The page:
is multiplied each time, and the number of levels in the scale space.
I typically set the initial scale to 2, and use 10 to 15 levels in the
scale pyramid. The multiplication factor should depend on the largest scale
at which you want regions to be detected.
 You may want to use a threedimensional array to represent your
scale space. It would be declared as follows:
scale_space = numpy.empty((h,w,n)) # [h,w]  dimensions of image, n  number of levels in scale space
Then scale_space[:,:,i] would give you the ith level of the scale space.
Alternatively, if you are storing different levels of the scale pyramid at different
resolutions, you may want to use an NumPy object array, where each "slot" can accommodate a
different data type or a matrix of different dimensions. Here is how you would use it:
scale_space = numpy.empty(n, dtype=object) # creates an object array with n "slots"
scale_space[i] = my_matrix # store a matrix at level i
 To perform nonmaximum suppression in scale space, you should first do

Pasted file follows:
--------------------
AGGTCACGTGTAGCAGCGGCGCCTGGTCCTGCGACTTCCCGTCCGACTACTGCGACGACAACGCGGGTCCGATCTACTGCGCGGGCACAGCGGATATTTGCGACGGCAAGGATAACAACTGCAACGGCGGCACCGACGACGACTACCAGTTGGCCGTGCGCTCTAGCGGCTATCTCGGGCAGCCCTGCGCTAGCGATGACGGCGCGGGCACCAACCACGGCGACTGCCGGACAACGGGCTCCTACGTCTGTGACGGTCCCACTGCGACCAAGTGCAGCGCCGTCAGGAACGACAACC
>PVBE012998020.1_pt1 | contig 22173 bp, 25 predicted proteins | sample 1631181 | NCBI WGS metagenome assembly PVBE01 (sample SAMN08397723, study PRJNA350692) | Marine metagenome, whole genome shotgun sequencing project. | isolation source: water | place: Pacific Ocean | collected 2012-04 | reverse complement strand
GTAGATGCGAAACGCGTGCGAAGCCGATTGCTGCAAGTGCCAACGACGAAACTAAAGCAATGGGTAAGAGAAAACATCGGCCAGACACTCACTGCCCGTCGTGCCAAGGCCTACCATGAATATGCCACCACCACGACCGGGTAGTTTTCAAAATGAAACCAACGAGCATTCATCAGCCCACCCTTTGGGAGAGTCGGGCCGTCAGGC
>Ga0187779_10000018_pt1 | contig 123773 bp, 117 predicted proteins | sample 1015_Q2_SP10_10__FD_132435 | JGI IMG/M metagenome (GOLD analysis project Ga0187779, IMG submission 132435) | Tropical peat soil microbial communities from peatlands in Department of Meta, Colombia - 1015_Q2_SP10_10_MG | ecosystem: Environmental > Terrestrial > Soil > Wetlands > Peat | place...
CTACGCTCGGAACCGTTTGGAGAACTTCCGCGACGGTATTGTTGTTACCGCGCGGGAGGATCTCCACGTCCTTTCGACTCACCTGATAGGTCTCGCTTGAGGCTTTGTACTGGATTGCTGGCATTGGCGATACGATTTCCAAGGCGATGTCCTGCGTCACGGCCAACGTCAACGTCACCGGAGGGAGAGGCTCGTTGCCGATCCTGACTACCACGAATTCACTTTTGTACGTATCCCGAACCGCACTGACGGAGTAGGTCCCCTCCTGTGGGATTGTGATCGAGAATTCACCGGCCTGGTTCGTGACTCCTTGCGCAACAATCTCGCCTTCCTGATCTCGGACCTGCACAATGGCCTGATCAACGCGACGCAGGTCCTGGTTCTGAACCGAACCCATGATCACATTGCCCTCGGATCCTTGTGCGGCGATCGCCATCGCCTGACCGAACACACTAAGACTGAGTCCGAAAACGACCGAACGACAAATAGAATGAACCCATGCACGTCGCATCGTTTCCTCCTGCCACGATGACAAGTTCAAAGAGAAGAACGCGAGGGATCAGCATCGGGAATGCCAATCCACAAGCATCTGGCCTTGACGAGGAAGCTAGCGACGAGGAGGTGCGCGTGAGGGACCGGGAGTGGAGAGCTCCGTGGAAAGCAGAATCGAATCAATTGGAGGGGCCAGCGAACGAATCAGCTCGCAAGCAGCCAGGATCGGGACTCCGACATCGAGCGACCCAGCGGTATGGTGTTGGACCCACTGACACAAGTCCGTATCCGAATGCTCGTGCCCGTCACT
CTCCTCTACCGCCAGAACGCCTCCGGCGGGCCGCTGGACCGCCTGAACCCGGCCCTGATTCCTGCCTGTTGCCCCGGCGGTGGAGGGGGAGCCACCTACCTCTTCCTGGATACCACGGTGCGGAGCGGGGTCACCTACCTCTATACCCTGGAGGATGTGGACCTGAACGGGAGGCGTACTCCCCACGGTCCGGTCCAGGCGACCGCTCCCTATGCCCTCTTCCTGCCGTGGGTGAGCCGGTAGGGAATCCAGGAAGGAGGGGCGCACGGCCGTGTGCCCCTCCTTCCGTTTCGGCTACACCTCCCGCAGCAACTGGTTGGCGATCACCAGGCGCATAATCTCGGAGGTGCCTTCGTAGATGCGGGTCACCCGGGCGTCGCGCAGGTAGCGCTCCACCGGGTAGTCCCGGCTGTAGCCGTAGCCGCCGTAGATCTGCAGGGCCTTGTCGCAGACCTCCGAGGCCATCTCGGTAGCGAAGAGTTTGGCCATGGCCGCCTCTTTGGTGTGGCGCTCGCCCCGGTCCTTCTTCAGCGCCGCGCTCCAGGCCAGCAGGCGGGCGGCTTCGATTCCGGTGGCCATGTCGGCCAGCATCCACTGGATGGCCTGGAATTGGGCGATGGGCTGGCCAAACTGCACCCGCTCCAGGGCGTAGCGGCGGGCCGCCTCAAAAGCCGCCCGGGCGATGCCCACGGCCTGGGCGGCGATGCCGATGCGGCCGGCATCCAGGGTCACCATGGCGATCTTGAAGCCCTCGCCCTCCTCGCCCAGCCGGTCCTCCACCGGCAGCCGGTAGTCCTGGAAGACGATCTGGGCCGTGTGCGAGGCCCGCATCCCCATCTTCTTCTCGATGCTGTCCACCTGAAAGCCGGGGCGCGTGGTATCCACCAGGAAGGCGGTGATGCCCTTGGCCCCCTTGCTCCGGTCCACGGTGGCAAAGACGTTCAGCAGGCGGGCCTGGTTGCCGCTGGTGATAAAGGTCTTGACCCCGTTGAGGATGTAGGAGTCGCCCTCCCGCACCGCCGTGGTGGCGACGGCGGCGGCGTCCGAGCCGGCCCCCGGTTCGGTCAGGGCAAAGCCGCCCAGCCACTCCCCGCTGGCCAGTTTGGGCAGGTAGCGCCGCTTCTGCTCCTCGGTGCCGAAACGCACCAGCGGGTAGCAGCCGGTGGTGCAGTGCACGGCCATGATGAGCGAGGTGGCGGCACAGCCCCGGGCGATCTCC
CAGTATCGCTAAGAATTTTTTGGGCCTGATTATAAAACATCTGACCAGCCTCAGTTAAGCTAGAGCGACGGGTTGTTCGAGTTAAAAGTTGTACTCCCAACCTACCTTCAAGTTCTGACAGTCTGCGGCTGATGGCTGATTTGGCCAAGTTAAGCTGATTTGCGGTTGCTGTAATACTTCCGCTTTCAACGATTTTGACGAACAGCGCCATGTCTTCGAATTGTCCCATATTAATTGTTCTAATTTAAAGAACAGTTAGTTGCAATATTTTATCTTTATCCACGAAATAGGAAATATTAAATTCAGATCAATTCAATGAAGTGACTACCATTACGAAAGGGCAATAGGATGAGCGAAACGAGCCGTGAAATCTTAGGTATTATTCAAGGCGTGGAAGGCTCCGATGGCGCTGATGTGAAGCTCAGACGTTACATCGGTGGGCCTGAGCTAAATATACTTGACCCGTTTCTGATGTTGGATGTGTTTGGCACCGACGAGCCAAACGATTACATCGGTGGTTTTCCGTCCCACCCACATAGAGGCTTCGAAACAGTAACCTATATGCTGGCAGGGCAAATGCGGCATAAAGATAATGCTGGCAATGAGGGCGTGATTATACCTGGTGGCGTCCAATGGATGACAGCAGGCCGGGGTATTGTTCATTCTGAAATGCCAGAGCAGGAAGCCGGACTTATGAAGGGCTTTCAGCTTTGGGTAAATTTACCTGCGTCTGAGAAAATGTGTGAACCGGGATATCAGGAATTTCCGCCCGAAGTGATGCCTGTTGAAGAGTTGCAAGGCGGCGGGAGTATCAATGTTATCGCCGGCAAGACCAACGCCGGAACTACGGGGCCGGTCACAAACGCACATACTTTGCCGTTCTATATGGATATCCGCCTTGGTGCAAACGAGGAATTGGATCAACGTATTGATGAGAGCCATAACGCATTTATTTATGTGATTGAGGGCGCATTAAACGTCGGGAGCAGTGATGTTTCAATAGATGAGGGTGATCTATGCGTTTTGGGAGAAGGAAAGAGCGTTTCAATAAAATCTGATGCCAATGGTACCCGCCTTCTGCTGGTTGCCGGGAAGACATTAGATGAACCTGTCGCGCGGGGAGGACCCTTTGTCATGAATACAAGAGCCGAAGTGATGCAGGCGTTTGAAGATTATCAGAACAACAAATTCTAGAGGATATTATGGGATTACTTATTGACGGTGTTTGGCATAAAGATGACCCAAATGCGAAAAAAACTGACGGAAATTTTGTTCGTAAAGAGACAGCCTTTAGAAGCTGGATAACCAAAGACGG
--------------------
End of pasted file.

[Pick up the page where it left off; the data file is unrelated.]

nonmaximum suppression in each 2D slice separately. For this, you may find
functions scipy.ndimage.filters.rank_filter or scipy.ndimage.filters.generic_filter useful.
Play around with these functions, and try to find the one that works the fastest.
To extract the final nonzero values (corresponding to detected regions),
you may want to use the numpy.clip function.
 You also have to set a threshold on the squared Laplacian response above
which to report region detections. You should
play around with different values and choose one you like best. To extract values above the threshold,
you could use the numpy.where function.
 To display the detected regions as circles, you can use
this function
(or feel free to search for a suitable Python function or write your own).
Hint: Don't forget that there is a multiplication factor
that relates the scale at which a region is detected to the radius of the
circle that most closely "approximates" the region.

Implement the differenceofGaussian pyramid as
mentioned in class and described in David Lowe's paper.
Compare the results and the running time to the direct Laplacian implementation.